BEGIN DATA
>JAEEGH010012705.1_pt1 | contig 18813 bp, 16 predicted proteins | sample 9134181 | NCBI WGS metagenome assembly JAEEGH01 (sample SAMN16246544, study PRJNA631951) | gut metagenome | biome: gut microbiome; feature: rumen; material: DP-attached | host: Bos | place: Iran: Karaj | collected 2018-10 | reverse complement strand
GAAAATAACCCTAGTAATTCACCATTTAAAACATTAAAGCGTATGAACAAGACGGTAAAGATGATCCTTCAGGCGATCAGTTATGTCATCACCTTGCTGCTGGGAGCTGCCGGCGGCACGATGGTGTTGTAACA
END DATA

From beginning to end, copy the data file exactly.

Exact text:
>JAEEGH010012705.1_pt1 | contig 18813 bp, 16 predicted proteins | sample 9134181 | NCBI WGS metagenome assembly JAEEGH01 (sample SAMN16246544, study PRJNA631951) | gut metagenome | biome: gut microbiome; feature: rumen; material: DP-attached | host: Bos | place: Iran: Karaj | collected 2018-10 | reverse complement strand
GAAAATAACCCTAGTAATTCACCATTTAAAACATTAAAGCGTATGAACAAGACGGTAAAGATGATCCTTCAGGCGATCAGTTATGTCATCACCTTGCTGCTGGGAGCTGCCGGCGGCACGATGGTGTTGTAACA